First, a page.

# How does the Hammett acidity function work and how to calculate it for [H2SO4] = 1,830? Any references?

I'm modelling the concentrations in the Belousov Zhabotinsky reaction. For this model, I need to convert [BrO3-] to [HBrO3]. I discovered in several papers that the following correlation applies:

$$[\ce{HBrO3}] = \frac{h0}{h_0+0.2} * [\ce{BrO3^-}]_0$$

See for example this dissertation on page 28 or this paper on page 2.

I have a solution which has $$[\ce{H2SO4}]$$ = 0.915M (I assume $$[\ce{H+}]$$ = 1,830 M).

My $$[\ce{BrO3^-}]$$ was 0,2411 M.

I researched the Hammett Acidity function, but I still don't completely understand the concept. What I do know is that $$h_0$$ substitutes for $$[H+]$$ and that $$h_0$$ has the unit of M.

Can anyone explain the concept of this function in a bit more detail and explain in what way it exactly relates to pH (and therefore to H+)?

On the internet I found this paper, which says that $$h_0$$ = 3 when $$[\ce{H2SO4}]$$ = 1.5M. Are there any other tables or references with $$h_0$$ related to the concentration of $$\ce{H+}$$ or $$\ce{H2SO4}$$? There is one more question on SE about Hammett acidity. This question links to tables with $$h_0$$ for certain % of H2SO4. Can I perhaps use that? How does $$[\ce{H2SO4}]$$ relate to a % of H2SO4?

Is there a way to calculate the $$h_0$$ when $$[\ce{H2SO4}]=1.830 M$$?

• Just plug pH-meter in there and used the values you get - H0 is approx. = pH for diluted sol. Nov 7, 2020 at 20:15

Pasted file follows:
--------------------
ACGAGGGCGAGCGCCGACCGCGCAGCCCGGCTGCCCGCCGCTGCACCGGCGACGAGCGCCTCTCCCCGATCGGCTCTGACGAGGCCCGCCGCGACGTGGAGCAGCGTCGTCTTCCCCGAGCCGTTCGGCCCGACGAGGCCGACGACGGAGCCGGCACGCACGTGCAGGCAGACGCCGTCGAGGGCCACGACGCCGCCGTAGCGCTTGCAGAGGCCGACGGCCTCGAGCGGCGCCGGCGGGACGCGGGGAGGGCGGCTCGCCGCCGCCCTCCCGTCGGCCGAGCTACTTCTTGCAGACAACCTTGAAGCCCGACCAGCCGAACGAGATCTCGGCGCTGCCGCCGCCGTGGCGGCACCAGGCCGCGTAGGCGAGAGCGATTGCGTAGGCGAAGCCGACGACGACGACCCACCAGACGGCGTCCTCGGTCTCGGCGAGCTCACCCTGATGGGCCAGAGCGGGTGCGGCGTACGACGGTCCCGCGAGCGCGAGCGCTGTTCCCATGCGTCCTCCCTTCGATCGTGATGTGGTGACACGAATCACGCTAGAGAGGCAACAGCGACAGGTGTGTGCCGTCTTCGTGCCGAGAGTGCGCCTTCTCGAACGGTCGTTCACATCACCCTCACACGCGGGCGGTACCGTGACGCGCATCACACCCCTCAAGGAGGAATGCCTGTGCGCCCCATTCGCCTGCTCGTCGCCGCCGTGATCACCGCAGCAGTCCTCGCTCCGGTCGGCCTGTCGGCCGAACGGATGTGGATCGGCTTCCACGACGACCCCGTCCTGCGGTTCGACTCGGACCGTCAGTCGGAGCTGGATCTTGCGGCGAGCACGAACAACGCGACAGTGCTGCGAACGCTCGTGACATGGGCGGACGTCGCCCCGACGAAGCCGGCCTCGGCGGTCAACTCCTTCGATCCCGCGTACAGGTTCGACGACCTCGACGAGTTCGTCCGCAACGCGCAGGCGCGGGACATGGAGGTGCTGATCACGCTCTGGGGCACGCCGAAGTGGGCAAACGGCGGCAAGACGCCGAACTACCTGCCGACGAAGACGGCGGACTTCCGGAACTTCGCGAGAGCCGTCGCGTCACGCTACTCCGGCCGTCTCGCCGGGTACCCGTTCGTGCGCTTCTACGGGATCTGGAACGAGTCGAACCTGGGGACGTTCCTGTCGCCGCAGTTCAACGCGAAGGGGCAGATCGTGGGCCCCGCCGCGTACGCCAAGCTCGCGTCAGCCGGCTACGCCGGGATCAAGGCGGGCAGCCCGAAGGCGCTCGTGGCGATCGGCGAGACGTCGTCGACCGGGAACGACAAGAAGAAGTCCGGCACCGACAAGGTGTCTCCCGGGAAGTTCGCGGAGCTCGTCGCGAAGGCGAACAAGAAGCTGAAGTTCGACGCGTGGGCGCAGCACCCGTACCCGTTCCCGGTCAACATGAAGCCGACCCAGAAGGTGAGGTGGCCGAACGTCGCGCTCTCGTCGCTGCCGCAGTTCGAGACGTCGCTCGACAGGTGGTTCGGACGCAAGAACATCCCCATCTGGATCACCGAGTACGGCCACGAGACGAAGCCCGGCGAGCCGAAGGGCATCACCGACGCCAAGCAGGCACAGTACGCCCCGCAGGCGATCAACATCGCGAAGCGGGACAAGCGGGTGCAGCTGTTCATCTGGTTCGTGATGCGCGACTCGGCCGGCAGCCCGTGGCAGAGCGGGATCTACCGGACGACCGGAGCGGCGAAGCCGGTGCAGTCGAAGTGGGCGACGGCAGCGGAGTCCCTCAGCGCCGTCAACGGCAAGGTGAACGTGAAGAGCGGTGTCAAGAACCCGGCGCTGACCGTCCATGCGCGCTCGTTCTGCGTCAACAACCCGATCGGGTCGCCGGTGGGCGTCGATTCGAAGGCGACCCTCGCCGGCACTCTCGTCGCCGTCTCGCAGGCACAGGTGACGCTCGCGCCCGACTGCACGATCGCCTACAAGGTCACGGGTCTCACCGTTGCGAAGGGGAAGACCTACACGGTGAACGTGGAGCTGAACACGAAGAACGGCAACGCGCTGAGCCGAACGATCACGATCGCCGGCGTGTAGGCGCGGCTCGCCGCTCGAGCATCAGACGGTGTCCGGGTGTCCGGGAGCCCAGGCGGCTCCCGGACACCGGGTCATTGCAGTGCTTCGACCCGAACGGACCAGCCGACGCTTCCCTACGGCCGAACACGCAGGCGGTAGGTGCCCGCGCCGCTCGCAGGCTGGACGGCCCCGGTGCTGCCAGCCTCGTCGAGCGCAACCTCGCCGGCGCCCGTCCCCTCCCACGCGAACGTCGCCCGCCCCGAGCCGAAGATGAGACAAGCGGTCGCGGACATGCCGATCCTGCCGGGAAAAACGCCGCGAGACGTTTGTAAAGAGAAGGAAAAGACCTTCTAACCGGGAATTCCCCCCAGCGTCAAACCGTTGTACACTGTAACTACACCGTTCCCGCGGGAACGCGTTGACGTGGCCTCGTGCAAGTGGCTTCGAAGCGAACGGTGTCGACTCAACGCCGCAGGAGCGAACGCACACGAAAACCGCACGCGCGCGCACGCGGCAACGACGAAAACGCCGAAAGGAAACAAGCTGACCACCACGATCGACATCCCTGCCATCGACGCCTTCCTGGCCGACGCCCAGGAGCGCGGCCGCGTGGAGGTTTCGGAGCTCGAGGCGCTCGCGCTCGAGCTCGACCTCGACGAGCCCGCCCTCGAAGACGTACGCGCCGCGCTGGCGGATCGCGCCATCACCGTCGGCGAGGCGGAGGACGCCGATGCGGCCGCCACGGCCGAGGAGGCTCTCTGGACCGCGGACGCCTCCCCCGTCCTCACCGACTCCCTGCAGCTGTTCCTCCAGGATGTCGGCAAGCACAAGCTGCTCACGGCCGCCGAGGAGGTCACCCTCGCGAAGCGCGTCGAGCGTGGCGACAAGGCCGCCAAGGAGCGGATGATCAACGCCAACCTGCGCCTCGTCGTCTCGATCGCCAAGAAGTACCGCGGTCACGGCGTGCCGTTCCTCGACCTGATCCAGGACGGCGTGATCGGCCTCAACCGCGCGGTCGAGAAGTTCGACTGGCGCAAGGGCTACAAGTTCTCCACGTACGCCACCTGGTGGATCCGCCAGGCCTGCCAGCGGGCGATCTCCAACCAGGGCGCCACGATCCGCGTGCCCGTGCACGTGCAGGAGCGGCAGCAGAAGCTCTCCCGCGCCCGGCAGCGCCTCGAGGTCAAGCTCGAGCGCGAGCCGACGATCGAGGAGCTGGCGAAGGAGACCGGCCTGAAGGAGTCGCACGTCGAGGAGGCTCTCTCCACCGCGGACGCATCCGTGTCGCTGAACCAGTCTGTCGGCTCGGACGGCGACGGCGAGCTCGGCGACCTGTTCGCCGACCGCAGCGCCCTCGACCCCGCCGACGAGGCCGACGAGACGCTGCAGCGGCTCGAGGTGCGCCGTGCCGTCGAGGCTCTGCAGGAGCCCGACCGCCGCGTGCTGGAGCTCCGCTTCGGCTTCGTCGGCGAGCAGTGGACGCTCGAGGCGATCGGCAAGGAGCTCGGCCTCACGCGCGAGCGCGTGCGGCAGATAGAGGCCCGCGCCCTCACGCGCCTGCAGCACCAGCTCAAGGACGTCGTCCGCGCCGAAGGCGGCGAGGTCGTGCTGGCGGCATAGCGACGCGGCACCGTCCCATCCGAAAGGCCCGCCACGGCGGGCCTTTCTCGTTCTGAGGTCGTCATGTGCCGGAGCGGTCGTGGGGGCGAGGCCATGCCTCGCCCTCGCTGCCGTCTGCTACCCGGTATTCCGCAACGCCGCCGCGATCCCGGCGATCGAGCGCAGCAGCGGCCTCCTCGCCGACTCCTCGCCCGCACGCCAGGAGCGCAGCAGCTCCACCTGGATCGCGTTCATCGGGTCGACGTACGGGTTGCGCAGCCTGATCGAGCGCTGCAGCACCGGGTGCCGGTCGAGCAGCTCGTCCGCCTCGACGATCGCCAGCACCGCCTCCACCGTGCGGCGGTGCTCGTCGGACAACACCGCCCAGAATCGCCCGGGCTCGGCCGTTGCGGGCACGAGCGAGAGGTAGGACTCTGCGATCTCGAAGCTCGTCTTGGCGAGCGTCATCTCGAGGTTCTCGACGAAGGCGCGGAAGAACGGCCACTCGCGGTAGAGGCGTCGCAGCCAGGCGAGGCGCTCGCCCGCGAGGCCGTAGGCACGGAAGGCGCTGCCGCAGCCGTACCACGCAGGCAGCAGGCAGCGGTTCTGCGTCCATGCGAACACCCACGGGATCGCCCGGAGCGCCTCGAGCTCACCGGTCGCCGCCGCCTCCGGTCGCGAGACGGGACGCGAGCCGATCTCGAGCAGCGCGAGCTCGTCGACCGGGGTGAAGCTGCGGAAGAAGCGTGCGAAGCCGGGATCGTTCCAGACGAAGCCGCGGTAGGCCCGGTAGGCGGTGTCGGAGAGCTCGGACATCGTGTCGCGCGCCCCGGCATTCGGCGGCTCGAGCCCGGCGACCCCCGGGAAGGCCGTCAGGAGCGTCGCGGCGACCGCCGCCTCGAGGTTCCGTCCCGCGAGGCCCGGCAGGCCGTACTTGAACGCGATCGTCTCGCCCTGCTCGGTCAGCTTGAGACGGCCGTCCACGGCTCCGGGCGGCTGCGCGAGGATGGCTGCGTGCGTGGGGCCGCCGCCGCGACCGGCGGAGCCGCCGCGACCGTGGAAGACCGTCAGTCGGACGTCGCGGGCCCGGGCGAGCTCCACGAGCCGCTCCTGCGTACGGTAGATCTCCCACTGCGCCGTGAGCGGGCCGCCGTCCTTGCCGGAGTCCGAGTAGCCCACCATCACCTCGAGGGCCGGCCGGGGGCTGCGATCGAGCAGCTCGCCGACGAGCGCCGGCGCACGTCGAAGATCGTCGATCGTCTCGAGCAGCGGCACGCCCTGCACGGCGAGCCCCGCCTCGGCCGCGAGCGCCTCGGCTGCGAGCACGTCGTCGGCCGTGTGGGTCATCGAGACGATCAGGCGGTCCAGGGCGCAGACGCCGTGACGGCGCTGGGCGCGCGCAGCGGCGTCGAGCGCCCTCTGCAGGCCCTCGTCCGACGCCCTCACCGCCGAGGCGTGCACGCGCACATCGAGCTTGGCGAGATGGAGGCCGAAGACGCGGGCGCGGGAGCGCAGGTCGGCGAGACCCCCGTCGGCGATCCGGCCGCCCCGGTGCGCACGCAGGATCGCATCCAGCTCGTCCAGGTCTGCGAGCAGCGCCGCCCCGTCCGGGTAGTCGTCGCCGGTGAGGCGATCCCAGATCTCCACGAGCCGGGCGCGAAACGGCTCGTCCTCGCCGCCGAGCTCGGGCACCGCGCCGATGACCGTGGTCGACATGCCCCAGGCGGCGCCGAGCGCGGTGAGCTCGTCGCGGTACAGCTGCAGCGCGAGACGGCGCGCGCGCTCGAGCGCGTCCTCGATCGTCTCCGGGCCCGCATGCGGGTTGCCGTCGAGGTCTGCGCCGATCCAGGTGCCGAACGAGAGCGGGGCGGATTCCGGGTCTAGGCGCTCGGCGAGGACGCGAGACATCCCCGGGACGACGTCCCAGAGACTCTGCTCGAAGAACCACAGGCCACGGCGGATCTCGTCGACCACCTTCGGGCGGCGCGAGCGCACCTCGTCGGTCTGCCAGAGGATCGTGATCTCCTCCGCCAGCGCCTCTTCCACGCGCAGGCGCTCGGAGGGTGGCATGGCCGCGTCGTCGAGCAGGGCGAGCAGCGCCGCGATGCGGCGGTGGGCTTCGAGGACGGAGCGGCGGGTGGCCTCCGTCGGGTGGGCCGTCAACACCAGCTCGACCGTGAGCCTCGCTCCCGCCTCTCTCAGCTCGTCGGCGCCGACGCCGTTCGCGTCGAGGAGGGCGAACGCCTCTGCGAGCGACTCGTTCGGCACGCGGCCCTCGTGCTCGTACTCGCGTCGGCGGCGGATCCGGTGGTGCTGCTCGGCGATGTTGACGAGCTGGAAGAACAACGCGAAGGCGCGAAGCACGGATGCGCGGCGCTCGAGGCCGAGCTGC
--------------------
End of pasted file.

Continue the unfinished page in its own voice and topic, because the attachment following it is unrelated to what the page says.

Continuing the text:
• Oke, thanks @Mithoron! So in this case, I assume H3O+ = 1.830 M, my pH = -log(1.830) = -0.262 and I can assume h0 = -0.262? Because when h0 = -.262, the [HBrO3] would be 1,01 and that's about four times the amount of BrO3- I added... But well, you're perhaps the wrong person to ask this, whilst you didn't devise the formula😉 Thanks anyway! Nov 9, 2020 at 11:48
• As Karsten mentioned, you assume wrong, more so H2SO4 is not the only thing affecting pH in such mixture. Nov 9, 2020 at 15:34
• Hi Mithoron, thanks for pointing that out again. The formule here is about the initial concentrations, so you kind of cancel out the other things affecting pH in such a mixture. I'm just secondary school and there we assume that H2SO4 completely becomes H+. As this thing isn't at a very advanced level, I'll for now just assume H0=[H+]. Nov 9, 2020 at 15:40

I have a solution which has $$[\ce{H2SO4}]$$ = 0.915M (I assume $$[\ce{H+}]$$ = 1,830 M).
While $$\ce{H2SO4}$$ is a strong acid, $$\ce{HSO4-}$$ is not ($$\mathrm{p}K_\mathrm{a}$$ around 2). So your pH should be about zero, and you might not need to use the Hammett acidity at all.